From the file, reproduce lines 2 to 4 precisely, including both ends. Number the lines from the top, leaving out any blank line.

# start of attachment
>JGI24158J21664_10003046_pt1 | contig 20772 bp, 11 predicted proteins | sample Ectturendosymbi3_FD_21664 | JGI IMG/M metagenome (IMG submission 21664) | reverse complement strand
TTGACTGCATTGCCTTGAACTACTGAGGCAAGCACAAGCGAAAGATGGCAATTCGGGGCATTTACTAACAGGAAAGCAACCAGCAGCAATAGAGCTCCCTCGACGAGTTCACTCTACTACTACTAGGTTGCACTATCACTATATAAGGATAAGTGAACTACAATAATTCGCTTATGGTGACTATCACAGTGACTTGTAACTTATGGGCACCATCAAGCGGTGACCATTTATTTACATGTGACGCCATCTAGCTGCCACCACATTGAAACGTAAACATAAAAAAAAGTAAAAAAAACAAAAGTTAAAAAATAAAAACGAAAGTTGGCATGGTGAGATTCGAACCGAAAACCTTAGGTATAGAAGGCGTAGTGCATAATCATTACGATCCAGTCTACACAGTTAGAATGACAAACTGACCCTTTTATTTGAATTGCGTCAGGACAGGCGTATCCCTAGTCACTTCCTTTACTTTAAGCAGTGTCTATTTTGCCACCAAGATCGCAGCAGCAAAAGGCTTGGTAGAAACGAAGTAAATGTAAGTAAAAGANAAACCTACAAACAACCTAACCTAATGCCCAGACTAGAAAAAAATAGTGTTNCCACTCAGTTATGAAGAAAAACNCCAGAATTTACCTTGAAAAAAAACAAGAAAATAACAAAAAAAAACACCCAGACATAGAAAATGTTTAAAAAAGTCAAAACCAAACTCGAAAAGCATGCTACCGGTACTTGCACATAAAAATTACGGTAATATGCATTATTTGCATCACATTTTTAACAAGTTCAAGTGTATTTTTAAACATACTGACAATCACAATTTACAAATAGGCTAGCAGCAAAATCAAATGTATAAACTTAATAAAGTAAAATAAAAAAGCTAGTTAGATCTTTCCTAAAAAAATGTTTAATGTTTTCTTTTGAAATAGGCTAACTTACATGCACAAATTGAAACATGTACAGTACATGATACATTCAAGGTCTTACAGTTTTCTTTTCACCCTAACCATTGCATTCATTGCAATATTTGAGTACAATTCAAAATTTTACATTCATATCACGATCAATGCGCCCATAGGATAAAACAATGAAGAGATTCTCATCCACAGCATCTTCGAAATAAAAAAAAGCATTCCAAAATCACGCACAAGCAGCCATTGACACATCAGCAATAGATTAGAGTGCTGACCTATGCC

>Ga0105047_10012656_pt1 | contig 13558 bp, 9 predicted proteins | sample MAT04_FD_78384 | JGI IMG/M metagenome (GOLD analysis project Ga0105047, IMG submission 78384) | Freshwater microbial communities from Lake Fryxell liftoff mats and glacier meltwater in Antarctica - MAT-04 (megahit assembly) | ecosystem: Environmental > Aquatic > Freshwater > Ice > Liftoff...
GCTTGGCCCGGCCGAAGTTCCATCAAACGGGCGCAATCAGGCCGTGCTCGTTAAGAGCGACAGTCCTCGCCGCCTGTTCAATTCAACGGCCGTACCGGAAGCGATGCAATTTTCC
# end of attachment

TTGACTGCATTGCCTTGAACTACTGAGGCAAGCACAAGCGAAAGATGGCAATTCGGGGCATTTACTAACAGGAAAGCAACCAGCAGCAATAGAGCTCCCTCGACGAGTTCACTCTACTACTACTAGGTTGCACTATCACTATATAAGGATAAGTGAACTACAATAATTCGCTTATGGTGACTATCACAGTGACTTGTAACTTATGGGCACCATCAAGCGGTGACCATTTATTTACATGTGACGCCATCTAGCTGCCACCACATTGAAACGTAAACATAAAAAAAAGTAAAAAAAACAAAAGTTAAAAAATAAAAACGAAAGTTGGCATGGTGAGATTCGAACCGAAAACCTTAGGTATAGAAGGCGTAGTGCATAATCATTACGATCCAGTCTACACAGTTAGAATGACAAACTGACCCTTTTATTTGAATTGCGTCAGGACAGGCGTATCCCTAGTCACTTCCTTTACTTTAAGCAGTGTCTATTTTGCCACCAAGATCGCAGCAGCAAAAGGCTTGGTAGAAACGAAGTAAATGTAAGTAAAAGANAAACCTACAAACAACCTAACCTAATGCCCAGACTAGAAAAAAATAGTGTTNCCACTCAGTTATGAAGAAAAACNCCAGAATTTACCTTGAAAAAAAACAAGAAAATAACAAAAAAAAACACCCAGACATAGAAAATGTTTAAAAAAGTCAAAACCAAACTCGAAAAGCATGCTACCGGTACTTGCACATAAAAATTACGGTAATATGCATTATTTGCATCACATTTTTAACAAGTTCAAGTGTATTTTTAAACATACTGACAATCACAATTTACAAATAGGCTAGCAGCAAAATCAAATGTATAAACTTAATAAAGTAAAATAAAAAAGCTAGTTAGATCTTTCCTAAAAAAATGTTTAATGTTTTCTTTTGAAATAGGCTAACTTACATGCACAAATTGAAACATGTACAGTACATGATACATTCAAGGTCTTACAGTTTTCTTTTCACCCTAACCATTGCATTCATTGCAATATTTGAGTACAATTCAAAATTTTACATTCATATCACGATCAATGCGCCCATAGGATAAAACAATGAAGAGATTCTCATCCACAGCATCTTCGAAATAAAAAAAAGCATTCCAAAATCACGCACAAGCAGCCATTGACACATCAGCAATAGATTAGAGTGCTGACCTATGCC

>Ga0105047_10012656_pt1 | contig 13558 bp, 9 predicted proteins | sample MAT04_FD_78384 | JGI IMG/M metagenome (GOLD analysis project Ga0105047, IMG submission 78384) | Freshwater microbial communities from Lake Fryxell liftoff mats and glacier meltwater in Antarctica - MAT-04 (megahit assembly) | ecosystem: Environmental > Aquatic > Freshwater > Ice > Liftoff...
GCTTGGCCCGGCCGAAGTTCCATCAAACGGGCGCAATCAGGCCGTGCTCGTTAAGAGCGACAGTCCTCGCCGCCTGTTCAATTCAACGGCCGTACCGGAAGCGATGCAATTTTCC